Land Surveying: Ethics of a Land Surveyor

land surveyorNot a lot of people realize that land surveying is actually a fusion of art and science. Yes, different types of equipments are available for the surveyor’s use, but the land surveyor still has the last say on the results.

Despite this, however, a land surveyor still has several guidelines to follow. If you’ve had an experience with a dishonest surveyor, or are wary about hiring one, this article should be able to help you out.

Ethics of a Land Surveyor

A surveyor should always start a project with fairness in mind. Your client, as well as every party involved in the project, is expecting you to be fair and just; so make the best possible assessment with the evidence handed to you.

Before a project commences, the surveyor assigned to the project should come forward if there’s a possibility of conflict of interest. This is very important to preserve the surveyor’s relationship with the client. A surveyor should avoid professional impropriety by declaring involvement or any prior affiliations with any of the involved parties. It is also the surveyor’s responsibility to keep any information regarding the project, as well as the client, confidential even after the project is done.

Several cases have been reported where the surveyor overcharged the client. This usually happens when the client doesn’t know anything about land surveying. A land surveyor running his business with ethics will never do this. Fortunately, there are more honest land surveyors than dishonest ones.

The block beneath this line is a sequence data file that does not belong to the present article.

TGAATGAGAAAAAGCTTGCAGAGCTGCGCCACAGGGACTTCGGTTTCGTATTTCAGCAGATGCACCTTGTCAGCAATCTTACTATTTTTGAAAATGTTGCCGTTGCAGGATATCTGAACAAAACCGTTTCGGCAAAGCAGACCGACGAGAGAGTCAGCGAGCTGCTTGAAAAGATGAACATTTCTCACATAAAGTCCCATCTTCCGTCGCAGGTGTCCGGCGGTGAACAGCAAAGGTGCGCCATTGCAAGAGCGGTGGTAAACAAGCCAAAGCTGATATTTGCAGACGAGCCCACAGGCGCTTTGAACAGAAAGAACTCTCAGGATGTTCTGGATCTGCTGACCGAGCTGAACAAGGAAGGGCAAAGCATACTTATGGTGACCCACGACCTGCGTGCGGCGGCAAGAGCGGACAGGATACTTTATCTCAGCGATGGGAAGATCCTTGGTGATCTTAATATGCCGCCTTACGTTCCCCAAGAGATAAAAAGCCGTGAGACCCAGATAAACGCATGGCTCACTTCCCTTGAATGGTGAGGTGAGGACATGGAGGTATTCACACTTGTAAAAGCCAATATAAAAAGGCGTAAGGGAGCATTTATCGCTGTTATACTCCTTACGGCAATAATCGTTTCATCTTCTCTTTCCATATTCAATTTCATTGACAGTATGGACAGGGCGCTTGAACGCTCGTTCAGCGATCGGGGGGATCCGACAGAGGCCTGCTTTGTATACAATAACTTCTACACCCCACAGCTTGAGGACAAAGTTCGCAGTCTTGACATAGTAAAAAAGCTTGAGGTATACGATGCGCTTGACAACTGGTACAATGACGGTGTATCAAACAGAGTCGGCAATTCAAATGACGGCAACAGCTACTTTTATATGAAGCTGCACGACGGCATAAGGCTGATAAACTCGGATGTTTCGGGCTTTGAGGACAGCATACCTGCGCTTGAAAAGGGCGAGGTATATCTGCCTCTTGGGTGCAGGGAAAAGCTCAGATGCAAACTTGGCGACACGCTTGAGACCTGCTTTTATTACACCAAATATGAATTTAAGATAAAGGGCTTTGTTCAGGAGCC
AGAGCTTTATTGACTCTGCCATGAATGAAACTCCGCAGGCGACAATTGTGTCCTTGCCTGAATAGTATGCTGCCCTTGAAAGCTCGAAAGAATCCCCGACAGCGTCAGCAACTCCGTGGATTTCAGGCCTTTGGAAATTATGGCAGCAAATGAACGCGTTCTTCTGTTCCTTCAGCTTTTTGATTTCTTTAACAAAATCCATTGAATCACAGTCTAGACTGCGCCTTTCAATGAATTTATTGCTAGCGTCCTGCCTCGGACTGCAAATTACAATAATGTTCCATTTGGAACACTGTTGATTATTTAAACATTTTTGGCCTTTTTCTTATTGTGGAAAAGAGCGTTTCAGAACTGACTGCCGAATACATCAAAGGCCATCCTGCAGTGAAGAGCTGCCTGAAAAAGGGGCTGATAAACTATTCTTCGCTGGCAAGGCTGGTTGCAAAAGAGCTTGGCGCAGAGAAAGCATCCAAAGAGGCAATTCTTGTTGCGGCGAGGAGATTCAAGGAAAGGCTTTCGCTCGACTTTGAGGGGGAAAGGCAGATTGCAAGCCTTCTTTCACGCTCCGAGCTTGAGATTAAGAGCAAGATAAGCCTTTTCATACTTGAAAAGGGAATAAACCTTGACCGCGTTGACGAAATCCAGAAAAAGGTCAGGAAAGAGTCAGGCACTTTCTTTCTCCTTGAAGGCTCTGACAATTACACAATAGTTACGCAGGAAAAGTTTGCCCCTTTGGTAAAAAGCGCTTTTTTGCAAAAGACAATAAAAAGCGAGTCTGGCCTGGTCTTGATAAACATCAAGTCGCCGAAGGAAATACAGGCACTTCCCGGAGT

A surveyor should charge a project according to the length of time needed to get it done as well as the level of technical complexity required for it. For the surveyor’s sake, as well as that of the client, one should never sign plans, certificates or reports unless they are personally supervised by him. Not only is this unfair on the client’s side, but doing so could put the surveyor’s reputation in danger should the results be disputed and he has no first-hand knowledge of the work.

Just as in other industries, a land surveyor should never undermine the capability of other surveyors or the people from the land surveying industry.

New technologies come up for land surveying all the time. When a surveyor knows that a project is beyond his skills, he should tell the client. There’s no sense accepting a project only to come up with a subpar result. It will only hurt your business and your reputation.

Surveyors should also be responsible enough to study, do thorough research, practice and utilize his skills before offering clients a new service. If a surveyor is new to flood determination, for instance, then he needs to make sure that he knows how to perform it before offering the service to his clients.

Surveyors do not work alone. They usually have a staff to support them. The land surveyor needs to be responsible for his actions at all cost, and for actions or work carried out by his staff.

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